German manufacturing company Schaeffler ran its own Step2 electric car in the Silvretta E-Car Rally in Austria. The car is a Volkswagen Golf, stripped of its internal combustion guts and equipped with an electric powertrain supplied by one of Schaeffler's subsidiaries. The thing that makes the Step2 a little different, though, is the inclusion of a two-speed transmission.
Tesla Motors famously started with a two-speed transmission but then ditched that strategy and today most electric cars use a single gear to transfer power from the motor to the wheels, and have no problems with drivability thanks to a relatively flat torque curve. This is great: smooth, comfortable driving, no costly transmission maintenance, no waiting for power while shifting, no added weight from the bulky gearbox. Plus, it's not ludicrous to think that including the unnecessary transmission with multiple gears would be less efficient due to mechanical losses. But Schaeffler is re-thinking the status quo.
Most electric cars use a single gear to transfer power from the motor to the wheels, but Schaeffler is re-thinking the status quo.
In the E-Car Rally, the goal is not to complete the course in the least amount of time, but rather using the least amount of energy, and the alpine driving event allowed Schaeffler to put the Step2 to the test. The rally, as well as other driving tests and simulations, has shown that by using the two-speed transmission with a low and high ratio, the car is actually more efficient. The group reports the gearbox-equipped Step2 reduces energy consumption by about six percent.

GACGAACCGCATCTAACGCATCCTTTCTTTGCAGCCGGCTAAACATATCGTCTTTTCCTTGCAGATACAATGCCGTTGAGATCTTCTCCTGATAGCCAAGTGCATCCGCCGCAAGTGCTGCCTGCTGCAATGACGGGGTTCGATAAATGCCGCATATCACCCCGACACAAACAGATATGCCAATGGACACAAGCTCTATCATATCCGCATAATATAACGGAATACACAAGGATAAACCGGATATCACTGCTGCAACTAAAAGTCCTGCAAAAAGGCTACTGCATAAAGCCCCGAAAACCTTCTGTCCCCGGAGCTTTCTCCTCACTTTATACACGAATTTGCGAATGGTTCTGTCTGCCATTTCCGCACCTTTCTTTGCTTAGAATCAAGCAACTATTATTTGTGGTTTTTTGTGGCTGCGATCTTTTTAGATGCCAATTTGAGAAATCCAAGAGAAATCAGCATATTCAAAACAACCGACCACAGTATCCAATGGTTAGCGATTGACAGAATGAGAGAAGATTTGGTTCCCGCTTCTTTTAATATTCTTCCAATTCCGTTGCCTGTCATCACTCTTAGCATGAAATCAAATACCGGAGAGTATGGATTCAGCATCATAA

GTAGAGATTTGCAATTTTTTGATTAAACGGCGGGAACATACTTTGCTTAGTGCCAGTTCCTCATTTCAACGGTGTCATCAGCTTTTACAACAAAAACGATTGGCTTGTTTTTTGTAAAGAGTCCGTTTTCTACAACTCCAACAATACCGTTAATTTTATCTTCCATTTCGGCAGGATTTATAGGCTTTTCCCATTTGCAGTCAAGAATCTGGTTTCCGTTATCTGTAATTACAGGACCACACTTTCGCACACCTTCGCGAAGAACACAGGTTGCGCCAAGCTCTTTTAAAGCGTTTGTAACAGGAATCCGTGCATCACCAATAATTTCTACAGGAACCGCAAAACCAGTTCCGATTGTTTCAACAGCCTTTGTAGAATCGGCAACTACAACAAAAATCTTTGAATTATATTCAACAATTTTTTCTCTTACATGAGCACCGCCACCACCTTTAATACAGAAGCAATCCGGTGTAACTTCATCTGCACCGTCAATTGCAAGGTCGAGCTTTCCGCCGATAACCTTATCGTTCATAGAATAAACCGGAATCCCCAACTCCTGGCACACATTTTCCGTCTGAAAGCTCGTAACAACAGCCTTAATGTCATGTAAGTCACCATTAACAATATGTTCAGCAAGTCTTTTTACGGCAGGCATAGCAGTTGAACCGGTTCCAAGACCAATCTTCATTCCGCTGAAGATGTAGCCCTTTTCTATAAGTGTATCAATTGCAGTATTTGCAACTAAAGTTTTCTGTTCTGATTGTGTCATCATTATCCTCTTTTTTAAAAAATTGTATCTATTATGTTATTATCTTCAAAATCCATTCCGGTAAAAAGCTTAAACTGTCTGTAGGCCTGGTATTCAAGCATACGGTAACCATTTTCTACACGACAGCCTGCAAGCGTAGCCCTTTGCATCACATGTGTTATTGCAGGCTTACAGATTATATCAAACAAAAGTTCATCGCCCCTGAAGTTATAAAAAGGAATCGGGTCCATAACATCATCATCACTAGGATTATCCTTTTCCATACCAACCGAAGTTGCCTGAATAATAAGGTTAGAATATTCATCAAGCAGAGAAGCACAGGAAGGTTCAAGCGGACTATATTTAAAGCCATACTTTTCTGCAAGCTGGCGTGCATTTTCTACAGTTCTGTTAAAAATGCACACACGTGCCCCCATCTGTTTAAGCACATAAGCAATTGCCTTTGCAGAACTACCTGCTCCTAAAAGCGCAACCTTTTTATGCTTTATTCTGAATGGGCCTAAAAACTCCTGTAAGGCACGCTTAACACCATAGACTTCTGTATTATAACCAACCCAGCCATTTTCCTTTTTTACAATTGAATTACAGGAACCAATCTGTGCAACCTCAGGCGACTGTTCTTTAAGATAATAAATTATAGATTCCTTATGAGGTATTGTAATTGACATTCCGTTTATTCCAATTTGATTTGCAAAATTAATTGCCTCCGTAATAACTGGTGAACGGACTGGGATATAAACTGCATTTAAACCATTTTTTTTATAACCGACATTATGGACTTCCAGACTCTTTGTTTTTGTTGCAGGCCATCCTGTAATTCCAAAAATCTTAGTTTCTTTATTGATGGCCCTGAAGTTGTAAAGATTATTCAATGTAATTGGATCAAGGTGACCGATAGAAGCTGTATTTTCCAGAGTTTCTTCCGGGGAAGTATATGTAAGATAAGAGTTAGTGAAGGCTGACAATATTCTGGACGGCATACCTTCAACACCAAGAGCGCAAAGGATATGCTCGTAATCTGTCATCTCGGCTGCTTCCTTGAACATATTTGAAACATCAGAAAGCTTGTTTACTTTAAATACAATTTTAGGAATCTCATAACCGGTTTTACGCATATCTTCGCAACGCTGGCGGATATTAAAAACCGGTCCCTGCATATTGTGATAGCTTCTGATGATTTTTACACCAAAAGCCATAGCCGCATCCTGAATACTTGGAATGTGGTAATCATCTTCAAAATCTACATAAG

With greater efficiency, obviously, the car also can drive farther on a single charge. Shaeffler's vice president of automotive research and development, Uwe Wagner, says, "With a two-speed gearshift system, a low ratio for high tractive force and a high ratio for good overall efficiency also at high driving speeds, we offer higher dynamics and at the same time we achieve a longer range of electric operation."
The Step2 sounds like a fairly simple conversion from a standard internal combustion car. Beyond replacing the powertrain, fuel tank and exhaust system with an electric motor, battery and the two-speed transmission, little else was changed. Schaeffler modified the front axle, but left the steering and brakes alone. No regenerative braking to boost the efficiency numbers here. In terms of power, its output peaks at 70 kilowatts (about 94 horsepower), with 50 kilowatts (67 horsepower) offered in continuous operation. Learn more about Schaeffler's Step2 in the press release, below.